Investors’ Cognitive Mechanisms within the Drug Development Industry


  • Tiran Rothman Tiran Rothman: School of Management & Economics, Wizo Academic College, Haifa, 31090, Israel


Attention, Behavioral Finance, inefficient market, Corporate News, Event Study, Financial Markets, Pharmaceutical Companies, Probability Weighting Functions.


Over the last 20 years the drug development industry has been rapidly changing with the formation of young companies generally pursuing the development of one or two innovative drugs. This market alteration from `big pharma` game (e.g. Pfizer or Novartis) to specialized firms created by technological breakthroughs, economic justification and changes in medical insurance. Quick overview of current sector structure reveals that most of it companies are young firms developing early stage drugs, i.e. dream is the most valuable asset they held. These dreams are publically magnified with the wealth of information, especially with the substantial role of social networks, what leads to high investors` attention. These factors, along with low interest rate in current world markets, lead to market optimism in this high risk sector. The wealth and availability of young innovative firms` information, changes then the way investors pay attention to information and even how they chose their winning stocks - from long value investment in traditional companies to what seems like an event driven strategy. To wit, we observe that higher trading is held around regulatory events. Exploring these milestone events reveal what seems like a speculative “micro bubbles”. In this paper, we try to portrait a whole picture on the attention hypothesis and merge it with these “micro bubbles” we assume to be in the drug development industry.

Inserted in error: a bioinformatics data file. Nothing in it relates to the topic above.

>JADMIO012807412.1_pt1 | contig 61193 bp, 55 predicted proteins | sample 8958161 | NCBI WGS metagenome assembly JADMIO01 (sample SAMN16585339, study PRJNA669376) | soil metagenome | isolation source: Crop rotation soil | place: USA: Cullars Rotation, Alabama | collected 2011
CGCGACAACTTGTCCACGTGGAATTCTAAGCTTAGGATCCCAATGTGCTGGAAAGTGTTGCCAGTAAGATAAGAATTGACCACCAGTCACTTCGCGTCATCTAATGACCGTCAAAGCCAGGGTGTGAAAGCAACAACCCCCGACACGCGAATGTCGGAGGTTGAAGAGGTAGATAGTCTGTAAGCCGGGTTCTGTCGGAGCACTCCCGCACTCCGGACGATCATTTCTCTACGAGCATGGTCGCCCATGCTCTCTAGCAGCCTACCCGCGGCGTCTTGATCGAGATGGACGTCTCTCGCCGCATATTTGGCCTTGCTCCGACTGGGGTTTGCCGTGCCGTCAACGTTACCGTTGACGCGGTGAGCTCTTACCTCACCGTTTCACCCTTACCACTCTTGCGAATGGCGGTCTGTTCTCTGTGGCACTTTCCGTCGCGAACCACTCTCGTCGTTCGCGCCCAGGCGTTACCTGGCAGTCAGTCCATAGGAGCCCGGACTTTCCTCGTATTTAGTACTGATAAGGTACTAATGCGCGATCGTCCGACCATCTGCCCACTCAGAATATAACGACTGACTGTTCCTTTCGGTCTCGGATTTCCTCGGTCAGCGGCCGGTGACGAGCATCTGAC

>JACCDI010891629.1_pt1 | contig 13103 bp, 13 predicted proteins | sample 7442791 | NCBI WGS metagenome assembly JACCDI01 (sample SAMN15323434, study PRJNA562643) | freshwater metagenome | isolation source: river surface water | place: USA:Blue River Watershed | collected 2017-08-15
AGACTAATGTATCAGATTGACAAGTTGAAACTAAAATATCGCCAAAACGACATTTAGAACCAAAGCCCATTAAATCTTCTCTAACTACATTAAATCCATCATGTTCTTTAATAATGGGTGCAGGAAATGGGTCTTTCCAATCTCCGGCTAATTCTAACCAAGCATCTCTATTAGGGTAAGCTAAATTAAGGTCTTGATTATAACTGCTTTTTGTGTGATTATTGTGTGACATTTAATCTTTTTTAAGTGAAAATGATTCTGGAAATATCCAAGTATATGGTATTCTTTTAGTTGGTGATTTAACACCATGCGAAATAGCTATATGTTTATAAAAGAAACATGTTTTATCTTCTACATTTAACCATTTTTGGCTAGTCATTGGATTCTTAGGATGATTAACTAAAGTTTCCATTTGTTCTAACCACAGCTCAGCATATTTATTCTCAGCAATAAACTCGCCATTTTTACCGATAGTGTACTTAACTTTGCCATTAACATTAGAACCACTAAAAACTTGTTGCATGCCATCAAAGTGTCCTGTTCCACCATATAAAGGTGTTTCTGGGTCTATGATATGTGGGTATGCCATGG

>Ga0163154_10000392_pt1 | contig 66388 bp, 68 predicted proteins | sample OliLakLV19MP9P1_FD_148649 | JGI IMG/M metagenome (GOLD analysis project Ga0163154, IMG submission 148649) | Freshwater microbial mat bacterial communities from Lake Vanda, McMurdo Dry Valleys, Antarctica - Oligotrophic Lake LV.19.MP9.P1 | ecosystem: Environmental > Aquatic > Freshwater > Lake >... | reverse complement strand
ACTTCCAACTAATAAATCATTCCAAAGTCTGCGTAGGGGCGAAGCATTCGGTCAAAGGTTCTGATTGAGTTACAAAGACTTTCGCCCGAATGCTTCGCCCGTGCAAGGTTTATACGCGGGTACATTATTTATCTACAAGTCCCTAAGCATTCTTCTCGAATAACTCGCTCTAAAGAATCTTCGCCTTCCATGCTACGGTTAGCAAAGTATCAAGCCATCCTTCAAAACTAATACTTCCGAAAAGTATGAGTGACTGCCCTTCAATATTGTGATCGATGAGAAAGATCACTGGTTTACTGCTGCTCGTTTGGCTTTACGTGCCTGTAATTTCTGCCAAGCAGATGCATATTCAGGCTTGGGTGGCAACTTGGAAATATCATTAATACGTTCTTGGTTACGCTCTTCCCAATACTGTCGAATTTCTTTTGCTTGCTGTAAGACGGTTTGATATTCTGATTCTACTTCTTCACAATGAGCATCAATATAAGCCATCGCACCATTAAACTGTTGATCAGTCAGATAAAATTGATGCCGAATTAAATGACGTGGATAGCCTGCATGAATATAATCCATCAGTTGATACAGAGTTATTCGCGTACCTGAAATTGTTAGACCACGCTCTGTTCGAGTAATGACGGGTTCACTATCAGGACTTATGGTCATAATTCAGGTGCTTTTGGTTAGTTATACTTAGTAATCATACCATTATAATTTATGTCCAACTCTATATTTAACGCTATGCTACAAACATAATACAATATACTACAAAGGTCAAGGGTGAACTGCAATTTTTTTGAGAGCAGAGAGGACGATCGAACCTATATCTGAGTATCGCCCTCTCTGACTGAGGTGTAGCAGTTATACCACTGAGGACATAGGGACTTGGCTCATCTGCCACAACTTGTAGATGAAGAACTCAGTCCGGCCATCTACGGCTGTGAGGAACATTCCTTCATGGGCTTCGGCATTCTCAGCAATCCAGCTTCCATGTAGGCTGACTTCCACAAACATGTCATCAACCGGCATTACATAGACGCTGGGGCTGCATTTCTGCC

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How to Cite

Rothman, T. (2017). Investors’ Cognitive Mechanisms within the Drug Development Industry. American Scientific Research Journal for Engineering, Technology, and Sciences, 33(1), 196–206. Retrieved from